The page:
Little b was designed and implemented by Aneil Mallavarapu, based on a proposal he developed at the Bauer Center for Genomics Research. These ideas led in part to formation of the Virtual Cell Program at Harvard Medical School. Since 2004, development and use of little b has continued there. Members of the Virtual Cell Group and others (see people) are using little b and developing new representation approaches.
The project is being developed as a free and open infrastructure, and is entirely funded by the Harvard Medical School Department of Systems Biology. The goal is to stimulate widespread sharing and reuse of formalized scientific information.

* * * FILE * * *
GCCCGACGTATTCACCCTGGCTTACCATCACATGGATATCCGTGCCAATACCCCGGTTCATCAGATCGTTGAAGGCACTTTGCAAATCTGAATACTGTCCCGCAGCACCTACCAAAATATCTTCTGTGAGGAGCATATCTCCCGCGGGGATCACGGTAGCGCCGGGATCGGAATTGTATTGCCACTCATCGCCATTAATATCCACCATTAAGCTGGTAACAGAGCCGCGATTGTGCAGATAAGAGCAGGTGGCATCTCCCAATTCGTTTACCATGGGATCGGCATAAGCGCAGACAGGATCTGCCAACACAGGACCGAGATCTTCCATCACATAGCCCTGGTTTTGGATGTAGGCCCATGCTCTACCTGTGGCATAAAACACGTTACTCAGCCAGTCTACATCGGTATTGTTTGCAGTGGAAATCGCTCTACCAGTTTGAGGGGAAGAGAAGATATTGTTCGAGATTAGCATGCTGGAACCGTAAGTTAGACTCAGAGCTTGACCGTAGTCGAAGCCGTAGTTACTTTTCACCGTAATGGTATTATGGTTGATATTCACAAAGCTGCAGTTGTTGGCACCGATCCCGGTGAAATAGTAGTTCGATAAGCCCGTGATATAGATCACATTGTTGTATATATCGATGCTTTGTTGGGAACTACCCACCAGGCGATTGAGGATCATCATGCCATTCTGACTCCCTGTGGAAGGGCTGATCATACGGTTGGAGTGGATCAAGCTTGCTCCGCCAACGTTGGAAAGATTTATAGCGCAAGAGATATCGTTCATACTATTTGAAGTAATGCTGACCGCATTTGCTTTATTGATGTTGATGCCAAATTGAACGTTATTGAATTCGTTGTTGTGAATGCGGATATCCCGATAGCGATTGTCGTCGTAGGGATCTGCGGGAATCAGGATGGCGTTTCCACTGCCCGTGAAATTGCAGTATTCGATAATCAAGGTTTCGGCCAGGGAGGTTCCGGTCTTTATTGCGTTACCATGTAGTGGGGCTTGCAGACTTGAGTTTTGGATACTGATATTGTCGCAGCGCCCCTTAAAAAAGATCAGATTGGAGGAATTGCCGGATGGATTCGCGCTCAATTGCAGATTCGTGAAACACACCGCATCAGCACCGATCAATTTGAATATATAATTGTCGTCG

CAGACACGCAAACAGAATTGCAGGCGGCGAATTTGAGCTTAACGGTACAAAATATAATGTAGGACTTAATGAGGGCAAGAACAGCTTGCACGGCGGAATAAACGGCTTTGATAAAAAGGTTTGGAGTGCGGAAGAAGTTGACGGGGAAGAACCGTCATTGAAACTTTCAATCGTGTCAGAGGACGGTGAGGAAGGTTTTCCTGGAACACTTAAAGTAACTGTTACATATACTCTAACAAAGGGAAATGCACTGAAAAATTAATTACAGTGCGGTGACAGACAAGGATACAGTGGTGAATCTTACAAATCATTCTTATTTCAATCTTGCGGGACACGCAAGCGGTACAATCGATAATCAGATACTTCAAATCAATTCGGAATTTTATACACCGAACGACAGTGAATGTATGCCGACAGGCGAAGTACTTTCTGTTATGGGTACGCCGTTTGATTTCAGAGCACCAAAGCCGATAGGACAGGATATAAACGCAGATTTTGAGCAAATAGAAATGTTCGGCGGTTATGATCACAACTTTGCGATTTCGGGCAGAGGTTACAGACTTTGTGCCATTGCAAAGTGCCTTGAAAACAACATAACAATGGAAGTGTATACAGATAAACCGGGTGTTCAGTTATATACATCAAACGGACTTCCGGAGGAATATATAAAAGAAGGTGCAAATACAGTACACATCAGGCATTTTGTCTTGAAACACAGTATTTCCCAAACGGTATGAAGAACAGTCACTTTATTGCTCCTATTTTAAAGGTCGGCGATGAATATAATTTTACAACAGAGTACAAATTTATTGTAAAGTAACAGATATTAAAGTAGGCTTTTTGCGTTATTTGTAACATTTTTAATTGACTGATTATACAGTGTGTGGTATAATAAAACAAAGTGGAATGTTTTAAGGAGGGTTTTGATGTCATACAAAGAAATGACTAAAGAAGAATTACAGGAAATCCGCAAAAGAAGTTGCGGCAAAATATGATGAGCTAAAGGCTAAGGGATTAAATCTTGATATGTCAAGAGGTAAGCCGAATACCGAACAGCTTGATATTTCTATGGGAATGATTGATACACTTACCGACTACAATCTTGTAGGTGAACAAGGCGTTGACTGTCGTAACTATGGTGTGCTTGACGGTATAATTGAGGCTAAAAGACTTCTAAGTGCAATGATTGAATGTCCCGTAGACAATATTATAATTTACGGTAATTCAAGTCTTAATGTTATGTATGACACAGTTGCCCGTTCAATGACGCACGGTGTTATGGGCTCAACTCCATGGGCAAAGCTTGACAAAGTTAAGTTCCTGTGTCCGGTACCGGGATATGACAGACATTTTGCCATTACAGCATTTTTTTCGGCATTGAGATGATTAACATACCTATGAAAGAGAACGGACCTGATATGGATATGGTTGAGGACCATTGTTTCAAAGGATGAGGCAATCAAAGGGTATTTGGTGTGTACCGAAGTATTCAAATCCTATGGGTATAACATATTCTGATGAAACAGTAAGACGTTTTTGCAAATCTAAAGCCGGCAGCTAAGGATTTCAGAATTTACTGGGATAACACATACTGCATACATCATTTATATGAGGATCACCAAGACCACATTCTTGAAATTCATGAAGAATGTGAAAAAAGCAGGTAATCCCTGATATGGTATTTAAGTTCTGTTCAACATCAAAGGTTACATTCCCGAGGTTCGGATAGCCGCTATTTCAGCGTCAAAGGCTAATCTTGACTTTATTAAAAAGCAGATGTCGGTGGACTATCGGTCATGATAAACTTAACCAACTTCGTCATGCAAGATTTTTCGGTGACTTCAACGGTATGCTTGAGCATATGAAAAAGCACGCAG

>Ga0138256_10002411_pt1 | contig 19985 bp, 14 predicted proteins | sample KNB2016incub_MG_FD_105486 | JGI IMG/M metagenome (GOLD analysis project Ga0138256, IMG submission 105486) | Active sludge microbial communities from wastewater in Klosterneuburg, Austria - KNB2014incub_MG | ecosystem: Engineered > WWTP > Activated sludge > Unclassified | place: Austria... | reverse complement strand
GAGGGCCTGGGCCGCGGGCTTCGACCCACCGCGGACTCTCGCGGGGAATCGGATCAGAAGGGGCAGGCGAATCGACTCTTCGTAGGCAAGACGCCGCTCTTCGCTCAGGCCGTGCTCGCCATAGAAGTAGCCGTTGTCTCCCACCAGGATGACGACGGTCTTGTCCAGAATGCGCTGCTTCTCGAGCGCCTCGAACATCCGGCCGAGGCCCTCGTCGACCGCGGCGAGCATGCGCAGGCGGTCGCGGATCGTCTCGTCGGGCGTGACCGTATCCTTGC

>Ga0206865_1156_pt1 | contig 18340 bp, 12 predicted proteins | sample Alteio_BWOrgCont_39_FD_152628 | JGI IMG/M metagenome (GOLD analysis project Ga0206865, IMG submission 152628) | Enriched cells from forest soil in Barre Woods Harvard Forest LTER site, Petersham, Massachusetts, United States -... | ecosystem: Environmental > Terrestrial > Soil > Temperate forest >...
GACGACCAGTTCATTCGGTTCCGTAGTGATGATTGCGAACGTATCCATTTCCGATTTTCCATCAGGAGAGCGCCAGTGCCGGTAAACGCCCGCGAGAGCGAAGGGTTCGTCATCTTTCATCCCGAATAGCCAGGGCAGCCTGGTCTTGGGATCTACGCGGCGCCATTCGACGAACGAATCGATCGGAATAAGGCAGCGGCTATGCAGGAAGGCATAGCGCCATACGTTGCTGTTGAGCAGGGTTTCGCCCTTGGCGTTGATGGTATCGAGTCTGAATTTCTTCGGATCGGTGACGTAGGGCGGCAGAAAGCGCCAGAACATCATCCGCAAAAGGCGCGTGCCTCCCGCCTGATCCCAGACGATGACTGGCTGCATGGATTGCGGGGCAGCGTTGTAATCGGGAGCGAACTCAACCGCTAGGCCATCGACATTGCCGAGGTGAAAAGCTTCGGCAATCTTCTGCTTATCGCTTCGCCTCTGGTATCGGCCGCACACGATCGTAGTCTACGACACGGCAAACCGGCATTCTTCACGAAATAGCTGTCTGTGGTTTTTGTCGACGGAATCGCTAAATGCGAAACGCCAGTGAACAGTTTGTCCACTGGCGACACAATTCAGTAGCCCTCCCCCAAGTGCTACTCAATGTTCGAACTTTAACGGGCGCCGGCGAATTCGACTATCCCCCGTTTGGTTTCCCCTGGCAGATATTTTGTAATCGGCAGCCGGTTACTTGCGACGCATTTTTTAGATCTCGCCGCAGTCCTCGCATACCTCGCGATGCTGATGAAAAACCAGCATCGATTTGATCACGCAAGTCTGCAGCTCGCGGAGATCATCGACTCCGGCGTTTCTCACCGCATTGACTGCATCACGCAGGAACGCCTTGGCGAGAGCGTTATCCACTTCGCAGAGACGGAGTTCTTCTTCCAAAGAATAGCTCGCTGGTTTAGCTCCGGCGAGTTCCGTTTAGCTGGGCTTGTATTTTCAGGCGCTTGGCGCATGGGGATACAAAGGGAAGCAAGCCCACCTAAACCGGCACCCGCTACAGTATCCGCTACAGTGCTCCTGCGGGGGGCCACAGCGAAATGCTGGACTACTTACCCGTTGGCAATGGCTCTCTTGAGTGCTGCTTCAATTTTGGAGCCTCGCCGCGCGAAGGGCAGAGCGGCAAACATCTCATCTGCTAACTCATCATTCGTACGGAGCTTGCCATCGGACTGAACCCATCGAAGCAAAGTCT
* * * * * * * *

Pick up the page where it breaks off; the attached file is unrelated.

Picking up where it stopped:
SBML The Systems Biology Markup Language is a related effort which allows encoding of molecular network models. Little b does not intend to duplicate the goals of this project. SBML is a data exchange format, based on XML, which allows different software programs to read and write models. Little b, on the other hand is software, based on Lisp, which provides an interactive programming environment. Little b files require the little b interpreter, and so are intended not for data exchange by programs, but rather as shareable documents to be read and written by people. SBML and little b are complementary technologies, and we anticipate the need for translation tools. In particular, we hope to provide a little b→SBML converter in an upcoming release.